The term advent derives from the Latin ad venio, which means to “to come.” The Advent season, which marks the Catholic new year, is meant to be one of preparation for the coming of Christ. Most people associate this period with the coming of Christ at Christmas – baby Jesus born in a manger. While this is correct, it is not the full story. Advent is also meant to be a preparation for the second coming of Christ.
If you have followed the readings for the past week, one of the running themes has been the end of times. To put the message of these reading succinctly: we’ve got to get right with God because we don’t know the day nor the hour that he is coming. SPOILER ALERT: we are all going to die, some of us sooner than others. If you were to drop dead in the middle of reading this post, would you be ready to be called home (or at least purgatory)? Like the Boy Scouts, we are being reminded to always be prepared.
Spiritual Jump Start
The Church knew what she was doing when she organized these special seasons within the Liturgical Calendar. The majority of the year is made up of Ordinary Time when the priest normally wears green. This models the life of Christ who spent the majority of his life in obscure ordinariness. We too spend much of our time conducting the affairs of our own ordinary (normal) lives. Sometimes (often) we fall into ruts, even in our daily prayer lives. Special seasons like Advent are meant to help give us a spiritual jump start. Like the Lenten Season, we can incorporate three key characteristics to enrich our Advent: prayer, mortification/penance and almsgiving.
Mix Up Meditation Material
Assuming you have already incorporated a spiritual game plan that includes daily personal prayer, I recommend using Advent as a time to mix things up a bit. If you don’t set time aside each day to pray and meditate– start! If you are currently meditating on the daily readings, for example, think about switching to a spiritual classic like The Way by St. Josemaria Escriva or Introduction to the Devout Life by St. Francis de Sales. I am recommending these books because they are meant for the laity.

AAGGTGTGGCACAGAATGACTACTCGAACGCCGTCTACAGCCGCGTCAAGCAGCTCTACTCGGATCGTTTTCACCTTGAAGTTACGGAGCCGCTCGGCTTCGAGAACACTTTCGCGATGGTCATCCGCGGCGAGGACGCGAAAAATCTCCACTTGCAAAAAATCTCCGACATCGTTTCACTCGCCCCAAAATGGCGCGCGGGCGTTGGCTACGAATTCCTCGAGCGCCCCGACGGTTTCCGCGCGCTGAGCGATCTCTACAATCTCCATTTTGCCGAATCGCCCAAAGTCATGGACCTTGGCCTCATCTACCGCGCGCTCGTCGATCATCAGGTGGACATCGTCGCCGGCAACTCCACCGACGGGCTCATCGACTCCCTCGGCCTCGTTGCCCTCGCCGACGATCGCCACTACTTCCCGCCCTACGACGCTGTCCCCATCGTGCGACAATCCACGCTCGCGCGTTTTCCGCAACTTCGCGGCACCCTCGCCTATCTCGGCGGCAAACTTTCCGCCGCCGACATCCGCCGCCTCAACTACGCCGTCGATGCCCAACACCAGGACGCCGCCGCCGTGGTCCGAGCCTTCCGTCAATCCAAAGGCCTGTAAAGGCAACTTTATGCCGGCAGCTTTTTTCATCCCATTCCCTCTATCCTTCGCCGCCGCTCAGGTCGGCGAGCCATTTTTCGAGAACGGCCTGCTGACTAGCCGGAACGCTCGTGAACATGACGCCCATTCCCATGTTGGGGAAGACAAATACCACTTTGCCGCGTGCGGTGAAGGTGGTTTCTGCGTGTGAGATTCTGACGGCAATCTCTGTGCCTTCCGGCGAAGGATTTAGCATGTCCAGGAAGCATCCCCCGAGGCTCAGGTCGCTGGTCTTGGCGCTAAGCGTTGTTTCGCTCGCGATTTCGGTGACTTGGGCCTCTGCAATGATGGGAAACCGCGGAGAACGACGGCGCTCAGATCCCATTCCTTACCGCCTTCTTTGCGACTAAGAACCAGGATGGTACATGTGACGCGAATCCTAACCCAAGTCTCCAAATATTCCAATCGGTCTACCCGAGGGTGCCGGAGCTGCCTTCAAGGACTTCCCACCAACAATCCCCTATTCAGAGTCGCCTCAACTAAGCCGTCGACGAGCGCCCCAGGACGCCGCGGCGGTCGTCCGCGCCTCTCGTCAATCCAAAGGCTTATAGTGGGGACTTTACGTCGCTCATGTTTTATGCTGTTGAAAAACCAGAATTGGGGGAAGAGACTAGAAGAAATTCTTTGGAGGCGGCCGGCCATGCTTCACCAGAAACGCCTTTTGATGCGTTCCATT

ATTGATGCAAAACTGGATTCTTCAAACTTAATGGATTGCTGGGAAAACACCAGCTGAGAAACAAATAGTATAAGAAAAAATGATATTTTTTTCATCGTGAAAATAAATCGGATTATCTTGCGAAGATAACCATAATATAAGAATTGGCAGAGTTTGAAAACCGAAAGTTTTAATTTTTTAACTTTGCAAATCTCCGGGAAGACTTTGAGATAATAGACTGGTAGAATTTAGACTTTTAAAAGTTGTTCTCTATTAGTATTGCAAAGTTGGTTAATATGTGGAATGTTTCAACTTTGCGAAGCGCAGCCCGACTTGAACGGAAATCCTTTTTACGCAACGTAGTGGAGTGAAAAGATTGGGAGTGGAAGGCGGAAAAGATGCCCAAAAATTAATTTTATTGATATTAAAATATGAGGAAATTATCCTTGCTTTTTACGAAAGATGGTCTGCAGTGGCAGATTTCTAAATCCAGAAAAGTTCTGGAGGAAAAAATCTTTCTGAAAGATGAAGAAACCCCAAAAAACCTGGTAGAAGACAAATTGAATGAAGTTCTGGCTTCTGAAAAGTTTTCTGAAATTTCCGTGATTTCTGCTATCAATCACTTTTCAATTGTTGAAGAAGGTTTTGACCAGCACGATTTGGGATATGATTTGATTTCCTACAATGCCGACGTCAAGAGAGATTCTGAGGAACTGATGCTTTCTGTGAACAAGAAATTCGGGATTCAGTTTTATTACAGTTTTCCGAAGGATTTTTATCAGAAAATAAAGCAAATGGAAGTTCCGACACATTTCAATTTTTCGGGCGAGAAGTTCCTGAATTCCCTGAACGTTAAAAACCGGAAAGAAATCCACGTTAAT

Practical and Powerful
A practical, yet powerful practice we can include during this Advent Season is to invite a fallen Catholic back to the sacraments. Most parishes conduct Evenings of Reconciliation during Advent. Invite a friend or family member who has been away for a while. You may be the very instrument God chooses to use to bring them back into the Church. What better gift to give during this season than the sacraments?
Plug Into Parish
Finally, we should find ways to plug into our parish activities. Most importantly, we should participate in the rich liturgical celebrations during this month, like the Feast of the Immaculate Conception, the Feast of St. Juan Diego and the Feast of Our Lady of Guadalupe. Perhaps your parish has some cultural celebrations like the posadas celebrated in many Hispanic communities. Another way may be for your family to volunteer to light the candles of the Advent Wreath prior to mass.
More to Come
In the next few days I will write more about Advent. I will be reviewing a devotional from Magnificat to help with your daily meditations. I will also be writing about how to use entertainment to get you in the right seasonal spirit. Finally, I will share a number of family traditions associated with Advent and Christmas. Later tonight, I will share our first two posts on the Jesse Tree and Advent Wreath.